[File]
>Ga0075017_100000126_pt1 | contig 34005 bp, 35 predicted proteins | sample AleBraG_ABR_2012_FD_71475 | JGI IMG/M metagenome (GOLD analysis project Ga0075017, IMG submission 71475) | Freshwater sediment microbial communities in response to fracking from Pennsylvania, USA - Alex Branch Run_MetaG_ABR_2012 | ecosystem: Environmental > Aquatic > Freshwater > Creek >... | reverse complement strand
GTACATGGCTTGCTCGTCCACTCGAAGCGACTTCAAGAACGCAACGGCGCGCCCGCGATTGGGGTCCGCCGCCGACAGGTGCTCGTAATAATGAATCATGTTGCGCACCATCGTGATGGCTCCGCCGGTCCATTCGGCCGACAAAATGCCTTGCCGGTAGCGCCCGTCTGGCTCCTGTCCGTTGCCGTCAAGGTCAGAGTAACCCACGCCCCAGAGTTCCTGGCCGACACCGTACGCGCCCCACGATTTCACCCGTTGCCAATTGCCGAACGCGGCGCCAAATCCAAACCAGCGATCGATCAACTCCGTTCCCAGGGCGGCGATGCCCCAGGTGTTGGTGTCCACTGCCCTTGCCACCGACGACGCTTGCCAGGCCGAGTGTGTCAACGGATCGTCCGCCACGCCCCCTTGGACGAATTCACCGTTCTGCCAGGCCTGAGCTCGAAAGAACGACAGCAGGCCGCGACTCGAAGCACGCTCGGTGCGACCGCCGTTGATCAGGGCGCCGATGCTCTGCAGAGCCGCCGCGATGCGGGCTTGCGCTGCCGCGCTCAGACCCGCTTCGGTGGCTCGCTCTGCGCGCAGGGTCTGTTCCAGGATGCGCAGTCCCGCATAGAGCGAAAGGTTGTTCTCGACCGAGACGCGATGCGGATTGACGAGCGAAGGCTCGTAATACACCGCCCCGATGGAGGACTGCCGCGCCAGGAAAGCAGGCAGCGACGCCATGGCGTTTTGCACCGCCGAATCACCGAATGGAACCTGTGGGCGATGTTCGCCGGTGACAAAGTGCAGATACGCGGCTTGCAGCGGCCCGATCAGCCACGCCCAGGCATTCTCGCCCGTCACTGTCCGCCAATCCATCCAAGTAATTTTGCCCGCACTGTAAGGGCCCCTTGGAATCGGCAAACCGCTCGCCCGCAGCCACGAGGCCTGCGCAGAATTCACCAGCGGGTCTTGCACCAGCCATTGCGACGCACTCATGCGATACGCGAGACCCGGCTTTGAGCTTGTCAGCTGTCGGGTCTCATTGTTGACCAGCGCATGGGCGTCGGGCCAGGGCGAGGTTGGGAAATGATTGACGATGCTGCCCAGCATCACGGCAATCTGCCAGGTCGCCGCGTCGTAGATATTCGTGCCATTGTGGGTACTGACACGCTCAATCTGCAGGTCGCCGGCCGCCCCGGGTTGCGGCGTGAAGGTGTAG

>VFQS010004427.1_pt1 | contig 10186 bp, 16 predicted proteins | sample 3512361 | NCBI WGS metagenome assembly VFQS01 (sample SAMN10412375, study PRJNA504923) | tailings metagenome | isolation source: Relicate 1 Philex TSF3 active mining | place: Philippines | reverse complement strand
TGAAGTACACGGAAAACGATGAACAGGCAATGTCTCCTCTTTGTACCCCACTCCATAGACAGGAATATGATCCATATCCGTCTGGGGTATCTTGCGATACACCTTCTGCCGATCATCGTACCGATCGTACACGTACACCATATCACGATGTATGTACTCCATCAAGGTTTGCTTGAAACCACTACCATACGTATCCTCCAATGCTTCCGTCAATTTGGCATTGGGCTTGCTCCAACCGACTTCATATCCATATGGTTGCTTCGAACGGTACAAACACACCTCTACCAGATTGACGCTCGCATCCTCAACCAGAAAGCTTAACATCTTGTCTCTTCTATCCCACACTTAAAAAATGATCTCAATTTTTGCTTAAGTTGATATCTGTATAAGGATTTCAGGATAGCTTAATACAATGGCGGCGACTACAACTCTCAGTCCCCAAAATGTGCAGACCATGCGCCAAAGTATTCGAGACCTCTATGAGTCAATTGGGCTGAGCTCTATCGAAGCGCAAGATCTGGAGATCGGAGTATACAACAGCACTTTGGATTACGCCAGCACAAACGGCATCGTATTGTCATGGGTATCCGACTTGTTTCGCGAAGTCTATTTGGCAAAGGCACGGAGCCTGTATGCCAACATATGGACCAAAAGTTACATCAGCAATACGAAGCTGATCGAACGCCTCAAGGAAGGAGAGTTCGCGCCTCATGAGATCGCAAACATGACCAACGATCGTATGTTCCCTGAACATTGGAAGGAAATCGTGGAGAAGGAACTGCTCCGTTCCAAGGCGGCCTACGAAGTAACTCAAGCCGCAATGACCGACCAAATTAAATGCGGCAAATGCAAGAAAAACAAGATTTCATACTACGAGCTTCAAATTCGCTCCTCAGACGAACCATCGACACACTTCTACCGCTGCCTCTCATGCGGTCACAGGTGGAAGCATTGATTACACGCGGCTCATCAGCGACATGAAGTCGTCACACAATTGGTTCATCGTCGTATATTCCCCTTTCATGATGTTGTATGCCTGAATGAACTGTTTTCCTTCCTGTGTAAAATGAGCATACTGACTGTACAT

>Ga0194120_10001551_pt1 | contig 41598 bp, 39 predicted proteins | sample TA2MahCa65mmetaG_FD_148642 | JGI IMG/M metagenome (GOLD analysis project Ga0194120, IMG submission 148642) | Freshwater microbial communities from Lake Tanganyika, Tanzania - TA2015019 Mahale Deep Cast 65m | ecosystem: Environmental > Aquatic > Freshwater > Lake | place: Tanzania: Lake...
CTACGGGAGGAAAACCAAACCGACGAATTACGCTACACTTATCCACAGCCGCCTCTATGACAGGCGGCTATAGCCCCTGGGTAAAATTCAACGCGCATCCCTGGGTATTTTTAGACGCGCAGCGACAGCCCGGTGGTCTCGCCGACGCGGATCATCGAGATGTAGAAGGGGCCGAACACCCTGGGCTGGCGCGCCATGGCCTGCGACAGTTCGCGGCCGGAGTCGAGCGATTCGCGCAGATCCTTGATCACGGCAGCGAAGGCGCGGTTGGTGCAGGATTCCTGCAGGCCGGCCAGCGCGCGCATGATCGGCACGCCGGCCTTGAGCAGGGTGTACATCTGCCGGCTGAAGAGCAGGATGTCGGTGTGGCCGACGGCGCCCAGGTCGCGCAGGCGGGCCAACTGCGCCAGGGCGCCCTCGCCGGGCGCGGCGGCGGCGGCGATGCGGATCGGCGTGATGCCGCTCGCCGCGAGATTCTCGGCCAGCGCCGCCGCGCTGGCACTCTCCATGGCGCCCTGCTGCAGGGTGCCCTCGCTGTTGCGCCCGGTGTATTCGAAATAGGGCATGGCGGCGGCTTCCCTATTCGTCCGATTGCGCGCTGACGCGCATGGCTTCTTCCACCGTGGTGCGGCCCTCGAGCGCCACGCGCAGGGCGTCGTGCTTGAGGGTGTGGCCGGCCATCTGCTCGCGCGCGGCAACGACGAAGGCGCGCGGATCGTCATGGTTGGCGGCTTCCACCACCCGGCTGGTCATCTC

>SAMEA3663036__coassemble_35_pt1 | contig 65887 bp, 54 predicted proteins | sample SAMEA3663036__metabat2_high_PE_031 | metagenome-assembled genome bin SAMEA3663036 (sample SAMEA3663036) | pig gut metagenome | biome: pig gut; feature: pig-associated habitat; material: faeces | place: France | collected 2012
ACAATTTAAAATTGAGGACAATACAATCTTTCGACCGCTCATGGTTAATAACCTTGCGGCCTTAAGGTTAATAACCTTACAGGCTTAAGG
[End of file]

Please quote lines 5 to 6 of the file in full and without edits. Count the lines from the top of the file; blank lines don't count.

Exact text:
>Ga0194120_10001551_pt1 | contig 41598 bp, 39 predicted proteins | sample TA2MahCa65mmetaG_FD_148642 | JGI IMG/M metagenome (GOLD analysis project Ga0194120, IMG submission 148642) | Freshwater microbial communities from Lake Tanganyika, Tanzania - TA2015019 Mahale Deep Cast 65m | ecosystem: Environmental > Aquatic > Freshwater > Lake | place: Tanzania: Lake...
CTACGGGAGGAAAACCAAACCGACGAATTACGCTACACTTATCCACAGCCGCCTCTATGACAGGCGGCTATAGCCCCTGGGTAAAATTCAACGCGCATCCCTGGGTATTTTTAGACGCGCAGCGACAGCCCGGTGGTCTCGCCGACGCGGATCATCGAGATGTAGAAGGGGCCGAACACCCTGGGCTGGCGCGCCATGGCCTGCGACAGTTCGCGGCCGGAGTCGAGCGATTCGCGCAGATCCTTGATCACGGCAGCGAAGGCGCGGTTGGTGCAGGATTCCTGCAGGCCGGCCAGCGCGCGCATGATCGGCACGCCGGCCTTGAGCAGGGTGTACATCTGCCGGCTGAAGAGCAGGATGTCGGTGTGGCCGACGGCGCCCAGGTCGCGCAGGCGGGCCAACTGCGCCAGGGCGCCCTCGCCGGGCGCGGCGGCGGCGGCGATGCGGATCGGCGTGATGCCGCTCGCCGCGAGATTCTCGGCCAGCGCCGCCGCGCTGGCACTCTCCATGGCGCCCTGCTGCAGGGTGCCCTCGCTGTTGCGCCCGGTGTATTCGAAATAGGGCATGGCGGCGGCTTCCCTATTCGTCCGATTGCGCGCTGACGCGCATGGCTTCTTCCACCGTGGTGCGGCCCTCGAGCGCCACGCGCAGGGCGTCGTGCTTGAGGGTGTGGCCGGCCATCTGCTCGCGCGCGGCAACGACGAAGGCGCGCGGATCGTCATGGTTGGCGGCTTCCACCACCCGGCTGGTCATCTC